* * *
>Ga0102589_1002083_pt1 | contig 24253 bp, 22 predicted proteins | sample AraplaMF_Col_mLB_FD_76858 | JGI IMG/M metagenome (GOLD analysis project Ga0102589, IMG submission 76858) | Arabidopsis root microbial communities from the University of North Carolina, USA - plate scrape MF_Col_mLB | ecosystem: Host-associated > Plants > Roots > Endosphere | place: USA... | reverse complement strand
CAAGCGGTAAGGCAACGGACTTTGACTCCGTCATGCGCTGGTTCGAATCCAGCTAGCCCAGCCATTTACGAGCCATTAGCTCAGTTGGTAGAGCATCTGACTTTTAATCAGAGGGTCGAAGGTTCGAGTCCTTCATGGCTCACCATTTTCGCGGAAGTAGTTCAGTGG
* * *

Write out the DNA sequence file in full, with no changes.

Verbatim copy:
>Ga0102589_1002083_pt1 | contig 24253 bp, 22 predicted proteins | sample AraplaMF_Col_mLB_FD_76858 | JGI IMG/M metagenome (GOLD analysis project Ga0102589, IMG submission 76858) | Arabidopsis root microbial communities from the University of North Carolina, USA - plate scrape MF_Col_mLB | ecosystem: Host-associated > Plants > Roots > Endosphere | place: USA... | reverse complement strand
CAAGCGGTAAGGCAACGGACTTTGACTCCGTCATGCGCTGGTTCGAATCCAGCTAGCCCAGCCATTTACGAGCCATTAGCTCAGTTGGTAGAGCATCTGACTTTTAATCAGAGGGTCGAAGGTTCGAGTCCTTCATGGCTCACCATTTTCGCGGAAGTAGTTCAGTGG